Costa Rican

Costa Rican colón

Colón was also the name of El Salvador's currency until 2001. For this, see Salvadoran colón.

The colón (named after Christopher Columbus, known as Cristóbal Colón in Spanish) is the currency of Costa Rica. The plural is colones in Spanish, but English-speakers often say colons instead. The ISO 4217 code is CRC.

The symbol for the colón is a c with two slashes. The symbol "₡" has Unicode code point U+20A1, and the decimal representation is 8353. In HTML it can be entered as ₡ The colón sign is not to be confused with the cent sign (¢), which has a code point U+00A2 in Unicode (or 162 in decimal); or the cedi sign ₵, which has a code point U+20B5 in Unicode (or 8373 in decimal).


The colón was introduced in 1896, replacing the peso at par. The colón is divided into 100 centimos, although, between 1917 and 1919, coins were issued using the name centavo for the 1/100 subunit of the peso.


First coins, 1897-1917

Because the colón replaced the peso at par, there was no immediate need for new coins in 1896. In 1897, gold 2, 5, 10 and 20 colones were issued, followed by silver 50 centimos in 1902, cupro-nickel 2 centimos in 1903 and silver 5 and 10 centimos in 1905. The 5 and 10 centimos bore the initials G.C.R., indicating that they were issues of the government.

Centavo issues, 1917-1919

In 1917, coins were issued in denominations of 5 and 10 centavos rather than centimos. 50 centavos coins were minted but not issued (see below). All bore the G.C.R. initials.

Government issues, 1920-1941

The issuance of centimo coins by the government (still indicated by the initials G.C.R.) was resumed in 1920, with 5 and 10 centimos issued. In 1923, silver 25 and 50 centimos from the peso currency, along with the unissued 50 centavos from 1917 and 1918, were issued with counterstamps which doubled their values to 50 centimos and 1 colón.

In 1925, silver 25 centimos coins were introduced. The last government issued coins were brass 10 centimos issued between 1936 and 1941.

Banco Internacional issues, 1935

In 1935, the International Bank of Costa Rica issued cupro-nickel coins in denominations of 25 and 50 centimos and 1 colón. These bore the initials B.I.C.R.

Banco Nacional issues, 1937-1948

In 1937, the National Bank introduced coins in denominations of 25 and 50 centimos and 1 colón which bore the initials B.N.C.R. These were followed by 5 and 10 centimos in 1942 and 2 colones in 1948.

Banco Central issues, 1951-

In 1951, the Central Bank took over coin issuance using the initials B.C.C.R. and introduced 5 and 10 centimos coins. These were followed by 1 and 2 colones in 1954, 50 centimos in 1965 and 25 centimos in 1967. In 1982-1983, 5 and 10 centimos coins were discontinued, the sizes of the 25 centimos to 2 colones coins were reduced and 5, 10 and 20 colones coins were introduced. Between 1995 and 1998, smaller, brass 1, 5 and 10 colones coins were introduced and coins for 25, 50 and 100 colones were added. 500 colones followed in 2003. Aluminium 5 and 10 colones were introduced in 2006. Coins of 1 colon are no longer found in circulation.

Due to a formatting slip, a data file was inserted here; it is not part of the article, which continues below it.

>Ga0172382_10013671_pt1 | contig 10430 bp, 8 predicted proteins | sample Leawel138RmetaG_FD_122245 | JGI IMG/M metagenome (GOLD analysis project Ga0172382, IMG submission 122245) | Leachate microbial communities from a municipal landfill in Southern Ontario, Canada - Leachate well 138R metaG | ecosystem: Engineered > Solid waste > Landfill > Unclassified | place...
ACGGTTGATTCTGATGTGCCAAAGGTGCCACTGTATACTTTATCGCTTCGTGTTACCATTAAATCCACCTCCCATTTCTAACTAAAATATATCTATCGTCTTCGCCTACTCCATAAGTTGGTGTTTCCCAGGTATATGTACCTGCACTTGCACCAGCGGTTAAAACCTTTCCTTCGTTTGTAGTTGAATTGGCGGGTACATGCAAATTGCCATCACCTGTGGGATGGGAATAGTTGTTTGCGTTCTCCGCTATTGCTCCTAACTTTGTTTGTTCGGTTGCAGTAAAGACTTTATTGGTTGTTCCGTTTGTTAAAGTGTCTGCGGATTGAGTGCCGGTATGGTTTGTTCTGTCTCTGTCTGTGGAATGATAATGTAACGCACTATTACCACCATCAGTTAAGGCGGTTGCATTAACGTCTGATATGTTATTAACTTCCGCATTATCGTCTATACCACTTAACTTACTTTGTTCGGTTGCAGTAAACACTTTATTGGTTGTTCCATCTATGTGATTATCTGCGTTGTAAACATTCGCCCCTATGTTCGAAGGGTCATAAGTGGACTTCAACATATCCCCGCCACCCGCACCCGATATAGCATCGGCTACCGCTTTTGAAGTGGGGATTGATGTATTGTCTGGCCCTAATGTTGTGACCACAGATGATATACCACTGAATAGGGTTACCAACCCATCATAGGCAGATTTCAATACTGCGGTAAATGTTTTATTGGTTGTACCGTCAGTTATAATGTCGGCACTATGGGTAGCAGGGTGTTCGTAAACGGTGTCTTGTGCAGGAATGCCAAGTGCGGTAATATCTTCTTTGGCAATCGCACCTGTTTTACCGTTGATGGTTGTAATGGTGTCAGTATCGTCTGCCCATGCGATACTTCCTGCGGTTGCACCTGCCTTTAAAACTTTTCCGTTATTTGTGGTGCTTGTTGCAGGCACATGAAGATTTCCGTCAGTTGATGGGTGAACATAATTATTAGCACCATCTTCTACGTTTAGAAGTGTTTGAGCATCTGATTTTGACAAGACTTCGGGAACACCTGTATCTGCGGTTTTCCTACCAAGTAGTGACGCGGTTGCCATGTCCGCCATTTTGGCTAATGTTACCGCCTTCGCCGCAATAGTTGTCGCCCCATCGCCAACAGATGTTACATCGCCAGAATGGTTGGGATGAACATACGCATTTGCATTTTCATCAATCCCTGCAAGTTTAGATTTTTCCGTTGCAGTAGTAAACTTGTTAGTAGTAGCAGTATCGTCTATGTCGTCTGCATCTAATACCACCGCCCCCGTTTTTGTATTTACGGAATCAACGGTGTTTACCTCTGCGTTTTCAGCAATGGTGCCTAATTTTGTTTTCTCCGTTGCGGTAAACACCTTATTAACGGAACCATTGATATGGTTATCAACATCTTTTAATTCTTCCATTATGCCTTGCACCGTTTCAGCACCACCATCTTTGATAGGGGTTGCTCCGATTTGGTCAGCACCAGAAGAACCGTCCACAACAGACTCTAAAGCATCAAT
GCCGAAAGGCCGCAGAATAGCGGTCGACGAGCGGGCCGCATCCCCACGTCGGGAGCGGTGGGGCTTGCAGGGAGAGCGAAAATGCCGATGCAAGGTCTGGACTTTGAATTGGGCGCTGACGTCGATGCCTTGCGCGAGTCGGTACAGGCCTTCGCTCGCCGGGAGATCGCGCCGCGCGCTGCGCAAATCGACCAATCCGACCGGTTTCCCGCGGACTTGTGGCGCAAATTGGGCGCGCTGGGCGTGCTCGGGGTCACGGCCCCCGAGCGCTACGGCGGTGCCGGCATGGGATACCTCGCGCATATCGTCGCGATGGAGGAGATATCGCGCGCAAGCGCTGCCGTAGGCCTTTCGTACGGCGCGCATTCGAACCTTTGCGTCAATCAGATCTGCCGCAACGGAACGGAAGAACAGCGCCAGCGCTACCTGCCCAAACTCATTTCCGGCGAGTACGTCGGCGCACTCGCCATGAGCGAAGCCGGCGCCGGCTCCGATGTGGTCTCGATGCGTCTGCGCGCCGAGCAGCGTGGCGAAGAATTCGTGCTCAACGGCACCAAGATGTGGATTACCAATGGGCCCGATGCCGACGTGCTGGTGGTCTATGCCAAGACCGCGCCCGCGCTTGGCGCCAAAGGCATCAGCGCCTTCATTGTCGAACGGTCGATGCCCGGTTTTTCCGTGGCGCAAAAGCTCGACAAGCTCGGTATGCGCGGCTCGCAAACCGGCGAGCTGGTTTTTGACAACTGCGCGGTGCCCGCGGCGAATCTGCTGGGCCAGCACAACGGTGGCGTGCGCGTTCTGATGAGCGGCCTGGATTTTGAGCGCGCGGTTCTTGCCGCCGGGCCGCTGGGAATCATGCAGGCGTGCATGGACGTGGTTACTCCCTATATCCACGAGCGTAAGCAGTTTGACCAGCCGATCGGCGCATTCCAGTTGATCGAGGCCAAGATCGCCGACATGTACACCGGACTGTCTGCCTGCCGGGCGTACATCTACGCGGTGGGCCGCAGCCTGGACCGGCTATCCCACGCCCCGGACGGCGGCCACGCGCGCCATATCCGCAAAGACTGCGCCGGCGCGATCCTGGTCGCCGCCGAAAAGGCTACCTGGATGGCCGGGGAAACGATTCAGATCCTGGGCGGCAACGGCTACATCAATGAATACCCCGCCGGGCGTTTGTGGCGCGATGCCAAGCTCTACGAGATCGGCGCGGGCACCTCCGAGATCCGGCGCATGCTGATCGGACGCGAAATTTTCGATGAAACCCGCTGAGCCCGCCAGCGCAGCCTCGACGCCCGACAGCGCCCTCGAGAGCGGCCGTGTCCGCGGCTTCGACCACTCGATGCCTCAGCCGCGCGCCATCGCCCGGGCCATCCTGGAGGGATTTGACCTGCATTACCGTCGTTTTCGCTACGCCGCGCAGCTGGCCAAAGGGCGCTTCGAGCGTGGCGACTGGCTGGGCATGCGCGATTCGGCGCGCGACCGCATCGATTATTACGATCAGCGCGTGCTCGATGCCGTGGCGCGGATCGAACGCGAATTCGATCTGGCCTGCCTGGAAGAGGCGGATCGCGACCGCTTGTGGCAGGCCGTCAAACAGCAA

Private bank issues, 1896-1914

Four private banks, the Banco Anglo-Costarricense, the Banco Comercial de Costa Rica, the Banco de Costa Rica and the Banco Mercantil de Costa Rica, issued notes between 1864 and 1917.

The Banco Anglo-Costarricense was established in 1864 and issued notes from 1864 to 1917. It later became a state-owned bank and in 1994 went bankrupt and closed. Notes were issued in denominations of 1, 25, 50, and 100 pesos as well as 5, 10, 20, 50, and 100 colones. Some 1, 5, 10 and 20 colones notes (unsigned and undated) were released in 1963 when the bank celebrated its 100th anniversary. Some had Muestra sin Valor ("sample without value") printed on them in order to nullify the legal tender status and to prevent people from selling them. Most, however, didn't have that printed on them, which makes it harder now-a-days to find notes with the seal.

1 colon, 1917 5 colones, 191x 10 colones, 191x 20 colones, 191x

The Banco de Costa Rica was established in 1890 and issued notes from 1890 to 1914. It is currently a state-owned bank. Notes were issued in denominations of 1, 2, 5, 10, 20, and 100 pesos as well as 5, 10, 20, 50 and 100 colones.

1 peso, 1899 5 colones, 190x 10 colones, 190x 20 colones, 1906

The Banco Comercial de Costa Rica issued notes between 1906 and 1914 in denominations of 5, 10, 20, 50 and 100 colones. The Banco Mercantil de Costa Rica issued notes between 1910 and 1916, also in denominations of 5, 10, 20, 50 and 100 colones.

Government issues, 1897-1917

The government issued gold certificates in 1897 for 5, 10, 25, 50 and 100 colones. Between 1902 and 1917, it issued silver certificates for 50 centimos, 1, 2, 50 and 100 colones.

Banco Internacional, 1914-1936

In 1914, the Banco Internacional de Costa Rica introduced notes in denominations of 5, 10, 20, 50 and 100 colones, to which 25 and 50 centimos, 1 and 2 colones were added in 1918. Although 25 centimos were not issued after 1919, the other denominations continued to be issued until 1936. After 1917, the Banco Internacional's notes were the only issued for circulation.